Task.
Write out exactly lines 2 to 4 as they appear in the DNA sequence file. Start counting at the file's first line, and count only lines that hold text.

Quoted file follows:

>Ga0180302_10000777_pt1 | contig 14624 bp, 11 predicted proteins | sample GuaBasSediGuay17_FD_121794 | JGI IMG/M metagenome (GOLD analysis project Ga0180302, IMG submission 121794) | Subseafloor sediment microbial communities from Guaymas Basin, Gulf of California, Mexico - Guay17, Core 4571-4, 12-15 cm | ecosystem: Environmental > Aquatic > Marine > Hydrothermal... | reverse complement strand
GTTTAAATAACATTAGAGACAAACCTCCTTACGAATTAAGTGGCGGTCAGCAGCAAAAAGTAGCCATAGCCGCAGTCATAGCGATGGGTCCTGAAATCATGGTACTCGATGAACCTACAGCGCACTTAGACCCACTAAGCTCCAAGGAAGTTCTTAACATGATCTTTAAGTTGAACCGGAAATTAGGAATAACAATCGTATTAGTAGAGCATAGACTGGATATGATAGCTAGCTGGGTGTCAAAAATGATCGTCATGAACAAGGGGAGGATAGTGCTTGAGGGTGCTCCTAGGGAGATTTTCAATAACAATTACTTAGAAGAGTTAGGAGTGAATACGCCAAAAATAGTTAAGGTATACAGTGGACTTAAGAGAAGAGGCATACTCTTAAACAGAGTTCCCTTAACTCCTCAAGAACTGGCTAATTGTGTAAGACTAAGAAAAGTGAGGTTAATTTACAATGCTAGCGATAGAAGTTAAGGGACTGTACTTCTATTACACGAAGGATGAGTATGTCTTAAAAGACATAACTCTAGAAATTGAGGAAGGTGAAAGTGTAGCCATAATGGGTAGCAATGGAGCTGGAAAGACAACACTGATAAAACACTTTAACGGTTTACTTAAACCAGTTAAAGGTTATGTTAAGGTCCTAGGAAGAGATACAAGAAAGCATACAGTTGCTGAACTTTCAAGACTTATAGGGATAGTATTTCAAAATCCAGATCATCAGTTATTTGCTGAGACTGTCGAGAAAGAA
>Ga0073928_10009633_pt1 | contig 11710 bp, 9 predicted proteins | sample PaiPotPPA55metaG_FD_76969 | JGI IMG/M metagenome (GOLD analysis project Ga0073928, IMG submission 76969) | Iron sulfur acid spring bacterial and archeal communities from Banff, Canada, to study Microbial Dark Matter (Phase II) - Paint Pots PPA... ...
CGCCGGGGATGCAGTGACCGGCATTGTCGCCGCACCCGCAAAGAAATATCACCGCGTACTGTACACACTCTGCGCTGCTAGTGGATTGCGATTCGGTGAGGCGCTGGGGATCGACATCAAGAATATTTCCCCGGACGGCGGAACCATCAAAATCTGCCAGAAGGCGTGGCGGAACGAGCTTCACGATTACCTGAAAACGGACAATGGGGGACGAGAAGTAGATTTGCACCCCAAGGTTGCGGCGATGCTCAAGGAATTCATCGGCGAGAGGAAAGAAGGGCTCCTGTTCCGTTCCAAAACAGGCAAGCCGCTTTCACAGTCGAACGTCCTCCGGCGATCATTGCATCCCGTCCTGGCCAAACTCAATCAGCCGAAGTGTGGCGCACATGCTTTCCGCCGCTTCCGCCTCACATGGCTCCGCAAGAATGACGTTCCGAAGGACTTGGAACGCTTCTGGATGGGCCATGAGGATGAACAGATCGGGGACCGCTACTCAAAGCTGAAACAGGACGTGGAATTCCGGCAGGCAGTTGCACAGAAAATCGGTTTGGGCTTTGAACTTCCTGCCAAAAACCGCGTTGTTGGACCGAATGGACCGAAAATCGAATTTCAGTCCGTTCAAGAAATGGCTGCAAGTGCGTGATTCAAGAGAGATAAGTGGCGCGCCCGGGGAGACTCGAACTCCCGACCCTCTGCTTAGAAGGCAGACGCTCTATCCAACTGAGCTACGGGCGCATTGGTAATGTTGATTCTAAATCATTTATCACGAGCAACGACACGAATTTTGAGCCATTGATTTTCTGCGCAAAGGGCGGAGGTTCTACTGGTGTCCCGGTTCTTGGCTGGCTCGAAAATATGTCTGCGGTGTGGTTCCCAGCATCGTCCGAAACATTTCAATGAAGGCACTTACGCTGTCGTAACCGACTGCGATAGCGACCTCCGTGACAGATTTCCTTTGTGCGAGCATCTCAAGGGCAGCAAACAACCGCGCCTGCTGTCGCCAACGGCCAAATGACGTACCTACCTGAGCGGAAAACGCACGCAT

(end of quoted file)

GTTTAAATAACATTAGAGACAAACCTCCTTACGAATTAAGTGGCGGTCAGCAGCAAAAAGTAGCCATAGCCGCAGTCATAGCGATGGGTCCTGAAATCATGGTACTCGATGAACCTACAGCGCACTTAGACCCACTAAGCTCCAAGGAAGTTCTTAACATGATCTTTAAGTTGAACCGGAAATTAGGAATAACAATCGTATTAGTAGAGCATAGACTGGATATGATAGCTAGCTGGGTGTCAAAAATGATCGTCATGAACAAGGGGAGGATAGTGCTTGAGGGTGCTCCTAGGGAGATTTTCAATAACAATTACTTAGAAGAGTTAGGAGTGAATACGCCAAAAATAGTTAAGGTATACAGTGGACTTAAGAGAAGAGGCATACTCTTAAACAGAGTTCCCTTAACTCCTCAAGAACTGGCTAATTGTGTAAGACTAAGAAAAGTGAGGTTAATTTACAATGCTAGCGATAGAAGTTAAGGGACTGTACTTCTATTACACGAAGGATGAGTATGTCTTAAAAGACATAACTCTAGAAATTGAGGAAGGTGAAAGTGTAGCCATAATGGGTAGCAATGGAGCTGGAAAGACAACACTGATAAAACACTTTAACGGTTTACTTAAACCAGTTAAAGGTTATGTTAAGGTCCTAGGAAGAGATACAAGAAAGCATACAGTTGCTGAACTTTCAAGACTTATAGGGATAGTATTTCAAAATCCAGATCATCAGTTATTTGCTGAGACTGTCGAGAAAGAA
>Ga0073928_10009633_pt1 | contig 11710 bp, 9 predicted proteins | sample PaiPotPPA55metaG_FD_76969 | JGI IMG/M metagenome (GOLD analysis project Ga0073928, IMG submission 76969) | Iron sulfur acid spring bacterial and archeal communities from Banff, Canada, to study Microbial Dark Matter (Phase II) - Paint Pots PPA... ...
CGCCGGGGATGCAGTGACCGGCATTGTCGCCGCACCCGCAAAGAAATATCACCGCGTACTGTACACACTCTGCGCTGCTAGTGGATTGCGATTCGGTGAGGCGCTGGGGATCGACATCAAGAATATTTCCCCGGACGGCGGAACCATCAAAATCTGCCAGAAGGCGTGGCGGAACGAGCTTCACGATTACCTGAAAACGGACAATGGGGGACGAGAAGTAGATTTGCACCCCAAGGTTGCGGCGATGCTCAAGGAATTCATCGGCGAGAGGAAAGAAGGGCTCCTGTTCCGTTCCAAAACAGGCAAGCCGCTTTCACAGTCGAACGTCCTCCGGCGATCATTGCATCCCGTCCTGGCCAAACTCAATCAGCCGAAGTGTGGCGCACATGCTTTCCGCCGCTTCCGCCTCACATGGCTCCGCAAGAATGACGTTCCGAAGGACTTGGAACGCTTCTGGATGGGCCATGAGGATGAACAGATCGGGGACCGCTACTCAAAGCTGAAACAGGACGTGGAATTCCGGCAGGCAGTTGCACAGAAAATCGGTTTGGGCTTTGAACTTCCTGCCAAAAACCGCGTTGTTGGACCGAATGGACCGAAAATCGAATTTCAGTCCGTTCAAGAAATGGCTGCAAGTGCGTGATTCAAGAGAGATAAGTGGCGCGCCCGGGGAGACTCGAACTCCCGACCCTCTGCTTAGAAGGCAGACGCTCTATCCAACTGAGCTACGGGCGCATTGGTAATGTTGATTCTAAATCATTTATCACGAGCAACGACACGAATTTTGAGCCATTGATTTTCTGCGCAAAGGGCGGAGGTTCTACTGGTGTCCCGGTTCTTGGCTGGCTCGAAAATATGTCTGCGGTGTGGTTCCCAGCATCGTCCGAAACATTTCAATGAAGGCACTTACGCTGTCGTAACCGACTGCGATAGCGACCTCCGTGACAGATTTCCTTTGTGCGAGCATCTCAAGGGCAGCAAACAACCGCGCCTGCTGTCGCCAACGGCCAAATGACGTACCTACCTGAGCGGAAAACGCACGCAT